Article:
Sunday, July 22, 2018 Medina 63°

Cavs Notes

Commentary: Cavaliers seem determined to keep games interesting, like it or not


So this, apparently, is how it’s going to be as the Cavs begin their journey through the playoff snake pit:

They are constantly going to have to play against their opponents and their own proclivity for giving up big leads.

In Game 2 of their Eastern Conference first-round game Monday night, the Cavs were 2-0. They overcame the Indiana Pacers and they overcame themselves.

For the second consecutive game the Cavs raced out to multiple big leads, then coughed up nearly all of them, only to hit the gas again, just in time, and hold off the pesky Pacers.

For the Cavs, getting the big lead isn’t nearly as hard as protecting the big lead. But it always helps when you have a Big Three.

The Cavs do, the Pacers don’t, and that’s that.

Cleveland is two wins away from advancing to the conference semifinals, thanks to another hair-raising finish in which the Cavs overcame their overconfidence demons to send the Pacers back home again to Indiana, down 2-0 in the series, thanks to the Cavs’ 117-111 defense-optional victory.


As was the case in so many regular-season games, the Cavs seem to spend much of the game trying to gauge exactly how hard they will have to play to win. Then they play exactly that hard — and no harder.

The Pacers spent most of Game 2 chasing down the big leads the Cavs repeatedly built, then blew — almost.

Not the biggest, but certainly the most nerve-wracking near-collapse was the one at the end.

The Cavs were up by 18 points at the start of the fourth quarter, which seemed to put them in a good spot. It’s not like, you know, they’ve ever blown 26-point leads in the fourth quarter of a game or anything.

Oh, wait, yes it is.

Sure enough, the Pacers started the fourth quarter on a 7-0 run, and after that it was Big Three Bar the Door.

Which they did.

LeBron James, Kyrie Irving and Kevin Love combined for 89 points, 23 rebounds, 12 assists, five steals, and five blocked shots.

“That’s a team with many weapons,” Indiana coach Nate McMillan said.

Irving, with his boundless array of shots, hit some big ones. Love, who only had three points and no rebounds from the start of the second quarter to halfway through the third, went full Lovetron after that, especially when the Pacers made a defensive switch that resulted in the 6-foot-10 Love being guarded by the 6-5 Lance Stephenson.

The Cavs immediately pounded the ball into Love, who scored over, around and through the undersized Stephenson.

“If they are going to play small, Kevin SHOULD dominate,” Cavs coach Tyronn Lue said.

Love did.

So did LeBron, who scored 25 points, with 10 rebounds and seven assists. But his shocking eight turnovers were, well, shocking.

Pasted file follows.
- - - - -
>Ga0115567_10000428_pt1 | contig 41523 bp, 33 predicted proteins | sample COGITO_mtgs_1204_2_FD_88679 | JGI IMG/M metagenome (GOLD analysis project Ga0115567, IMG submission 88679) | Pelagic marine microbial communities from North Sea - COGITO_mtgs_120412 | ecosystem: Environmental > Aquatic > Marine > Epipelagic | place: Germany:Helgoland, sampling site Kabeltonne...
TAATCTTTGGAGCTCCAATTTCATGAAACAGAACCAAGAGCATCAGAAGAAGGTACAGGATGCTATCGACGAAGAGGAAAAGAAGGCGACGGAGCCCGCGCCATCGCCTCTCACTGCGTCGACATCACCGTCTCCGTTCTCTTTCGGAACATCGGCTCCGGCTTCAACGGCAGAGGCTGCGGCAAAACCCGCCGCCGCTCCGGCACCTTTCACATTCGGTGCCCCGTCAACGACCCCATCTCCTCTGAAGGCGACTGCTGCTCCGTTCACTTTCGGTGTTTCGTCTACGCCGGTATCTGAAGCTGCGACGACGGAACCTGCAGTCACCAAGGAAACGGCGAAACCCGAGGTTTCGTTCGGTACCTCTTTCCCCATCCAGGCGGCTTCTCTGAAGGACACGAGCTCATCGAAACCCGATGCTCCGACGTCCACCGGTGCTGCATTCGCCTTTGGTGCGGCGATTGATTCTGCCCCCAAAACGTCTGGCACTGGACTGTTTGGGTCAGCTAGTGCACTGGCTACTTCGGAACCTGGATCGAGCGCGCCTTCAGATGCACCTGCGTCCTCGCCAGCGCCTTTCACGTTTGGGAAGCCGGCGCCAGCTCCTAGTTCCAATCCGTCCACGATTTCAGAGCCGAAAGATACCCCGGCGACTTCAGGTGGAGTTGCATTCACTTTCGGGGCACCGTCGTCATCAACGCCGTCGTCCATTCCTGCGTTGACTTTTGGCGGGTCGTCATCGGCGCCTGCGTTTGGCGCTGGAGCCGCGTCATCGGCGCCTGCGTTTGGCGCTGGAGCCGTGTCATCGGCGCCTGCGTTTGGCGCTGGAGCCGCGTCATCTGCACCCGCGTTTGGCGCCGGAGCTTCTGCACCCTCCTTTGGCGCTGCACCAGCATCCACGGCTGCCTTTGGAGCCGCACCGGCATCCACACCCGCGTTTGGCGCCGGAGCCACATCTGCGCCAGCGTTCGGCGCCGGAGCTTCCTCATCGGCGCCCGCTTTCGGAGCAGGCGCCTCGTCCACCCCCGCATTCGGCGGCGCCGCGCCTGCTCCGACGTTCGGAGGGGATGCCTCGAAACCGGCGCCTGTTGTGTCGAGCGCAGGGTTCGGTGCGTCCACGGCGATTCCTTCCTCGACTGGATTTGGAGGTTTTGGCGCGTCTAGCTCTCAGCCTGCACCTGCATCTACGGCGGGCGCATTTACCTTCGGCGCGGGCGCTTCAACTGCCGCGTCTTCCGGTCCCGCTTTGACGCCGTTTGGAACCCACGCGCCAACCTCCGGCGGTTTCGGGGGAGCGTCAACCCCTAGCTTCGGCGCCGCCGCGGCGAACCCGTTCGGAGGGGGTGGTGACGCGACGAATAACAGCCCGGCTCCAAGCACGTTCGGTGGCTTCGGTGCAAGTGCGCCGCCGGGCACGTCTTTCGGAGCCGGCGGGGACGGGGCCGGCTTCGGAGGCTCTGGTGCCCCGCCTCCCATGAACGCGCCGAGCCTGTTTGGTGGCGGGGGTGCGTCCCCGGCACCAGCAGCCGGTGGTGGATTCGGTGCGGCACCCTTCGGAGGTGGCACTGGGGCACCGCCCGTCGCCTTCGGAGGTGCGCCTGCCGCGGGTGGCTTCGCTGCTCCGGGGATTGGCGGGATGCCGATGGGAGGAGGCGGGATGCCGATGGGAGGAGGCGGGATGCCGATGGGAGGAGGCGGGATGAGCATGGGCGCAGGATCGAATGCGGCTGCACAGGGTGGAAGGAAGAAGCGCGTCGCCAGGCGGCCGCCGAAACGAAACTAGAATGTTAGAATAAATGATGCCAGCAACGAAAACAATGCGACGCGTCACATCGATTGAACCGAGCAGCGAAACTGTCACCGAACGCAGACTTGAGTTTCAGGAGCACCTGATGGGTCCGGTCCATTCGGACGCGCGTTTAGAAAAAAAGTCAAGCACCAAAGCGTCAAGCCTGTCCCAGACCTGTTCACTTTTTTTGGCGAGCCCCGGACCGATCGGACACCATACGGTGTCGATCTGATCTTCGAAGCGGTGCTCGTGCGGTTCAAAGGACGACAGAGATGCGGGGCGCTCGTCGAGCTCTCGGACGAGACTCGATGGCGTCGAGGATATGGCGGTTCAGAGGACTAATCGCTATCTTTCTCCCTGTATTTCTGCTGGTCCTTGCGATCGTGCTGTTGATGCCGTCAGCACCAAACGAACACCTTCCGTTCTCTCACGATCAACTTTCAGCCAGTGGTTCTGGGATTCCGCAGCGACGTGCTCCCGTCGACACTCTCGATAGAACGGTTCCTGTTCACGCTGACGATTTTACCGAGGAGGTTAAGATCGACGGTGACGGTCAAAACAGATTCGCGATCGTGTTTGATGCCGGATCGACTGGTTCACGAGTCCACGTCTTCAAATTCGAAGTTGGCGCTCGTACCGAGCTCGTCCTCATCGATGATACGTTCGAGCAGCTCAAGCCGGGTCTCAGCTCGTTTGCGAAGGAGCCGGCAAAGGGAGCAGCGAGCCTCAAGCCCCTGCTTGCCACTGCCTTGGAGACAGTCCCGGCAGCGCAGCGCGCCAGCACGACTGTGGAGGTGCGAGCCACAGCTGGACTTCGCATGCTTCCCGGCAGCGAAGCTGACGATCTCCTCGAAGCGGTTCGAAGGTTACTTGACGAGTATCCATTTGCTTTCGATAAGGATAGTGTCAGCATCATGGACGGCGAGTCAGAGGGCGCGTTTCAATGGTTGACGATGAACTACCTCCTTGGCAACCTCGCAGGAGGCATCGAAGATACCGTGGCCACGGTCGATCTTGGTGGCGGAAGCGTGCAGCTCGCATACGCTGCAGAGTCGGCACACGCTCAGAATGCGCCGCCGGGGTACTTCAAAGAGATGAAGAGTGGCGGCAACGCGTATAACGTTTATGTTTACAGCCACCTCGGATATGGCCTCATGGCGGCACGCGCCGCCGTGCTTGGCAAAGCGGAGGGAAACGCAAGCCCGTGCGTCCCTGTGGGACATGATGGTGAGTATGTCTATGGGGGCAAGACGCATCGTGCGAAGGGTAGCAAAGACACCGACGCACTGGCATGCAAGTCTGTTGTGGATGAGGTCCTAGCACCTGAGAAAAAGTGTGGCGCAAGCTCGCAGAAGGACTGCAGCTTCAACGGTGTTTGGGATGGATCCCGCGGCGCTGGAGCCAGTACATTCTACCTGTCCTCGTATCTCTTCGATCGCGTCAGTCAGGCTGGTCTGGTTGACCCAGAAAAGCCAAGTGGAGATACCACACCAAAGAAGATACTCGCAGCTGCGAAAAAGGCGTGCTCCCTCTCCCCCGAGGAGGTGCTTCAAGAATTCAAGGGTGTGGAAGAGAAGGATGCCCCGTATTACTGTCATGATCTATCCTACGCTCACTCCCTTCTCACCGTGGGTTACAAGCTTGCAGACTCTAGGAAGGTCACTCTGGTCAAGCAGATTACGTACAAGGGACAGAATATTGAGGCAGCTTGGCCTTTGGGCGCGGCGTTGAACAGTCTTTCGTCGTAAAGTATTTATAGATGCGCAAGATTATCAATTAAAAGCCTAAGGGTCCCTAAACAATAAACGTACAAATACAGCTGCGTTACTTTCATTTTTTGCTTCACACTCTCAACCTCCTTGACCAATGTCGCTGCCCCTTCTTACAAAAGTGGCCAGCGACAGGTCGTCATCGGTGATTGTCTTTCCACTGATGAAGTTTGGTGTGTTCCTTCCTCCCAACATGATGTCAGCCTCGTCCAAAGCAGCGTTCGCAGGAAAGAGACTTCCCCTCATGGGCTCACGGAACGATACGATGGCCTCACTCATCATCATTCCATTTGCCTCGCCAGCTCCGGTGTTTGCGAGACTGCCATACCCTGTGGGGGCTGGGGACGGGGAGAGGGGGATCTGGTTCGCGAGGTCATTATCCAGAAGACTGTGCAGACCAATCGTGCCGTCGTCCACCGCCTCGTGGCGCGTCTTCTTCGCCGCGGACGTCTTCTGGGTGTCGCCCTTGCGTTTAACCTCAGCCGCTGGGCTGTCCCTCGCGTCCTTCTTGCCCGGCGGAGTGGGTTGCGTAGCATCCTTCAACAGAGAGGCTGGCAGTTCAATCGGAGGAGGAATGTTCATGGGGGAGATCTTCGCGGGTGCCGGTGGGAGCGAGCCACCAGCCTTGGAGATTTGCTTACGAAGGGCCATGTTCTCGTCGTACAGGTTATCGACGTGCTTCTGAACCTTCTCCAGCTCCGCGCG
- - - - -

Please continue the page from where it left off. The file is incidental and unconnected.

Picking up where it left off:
“The ball’s in his hands a lot. Maybe he got a little tired,” Lue said. “But he knows that’s too many turnovers for him.”

It’s also probably too much Cavs for the Pacers as well.

The Cavs have won the first two games by just one and six points, but it still feels — though perhaps doesn’t always look — like a 2 vs. 7 seed. The Cavs clearly have more talent, but a smaller attention span when it comes to protecting leads, than the Pacers.

Indeed, the Cavs are their own worst enemy.

Their continuing inability to preserve, protect and defend the large leads their talent provides remains a troubling issue that must be corrected if the team is going deep into the playoffs.

And let’s not kid ourselves. By “deep” we mean all the way to the last round. The Finals. The caliber of opponent tends to increase with each progression through the playoffs.

A lead that the Pacers could whittle down, but not completely overcome, might be a lead that a subsequent opponent could take more full advantage of.

They are 2-0 in the postseason so far, but the Cavs’ turnover factory must be dismantled.

“We’ve got to take care of the basketball,” Lue said. “Nineteen turnovers leading to 24 points. It’s hard to win a basketball game when you do that.”

Lue blamed part of the Cavs’ shaky defense — the Pacers shot 51 percent from the field and 40 percent from distance — on Cavs turnovers that gave the Pacers runouts leading to easy layups and dunks.

“What hurt our defense was our offense,” Lue said.

What hurt the Pacers was the Cavs’ offense — turnovers and all.

When the Big Three plays like the Big Three it’s big trouble for the team in the other uniforms.

So now it’s on to Indiana, where the Cavs have historically struggled.

Maybe they won’t get any big leads at Indiana, but maybe that won’t be such a bad thing.

Contact Jim Ingraham at 329-7135 or and follow him @Jim_Ingraham on Twitter.

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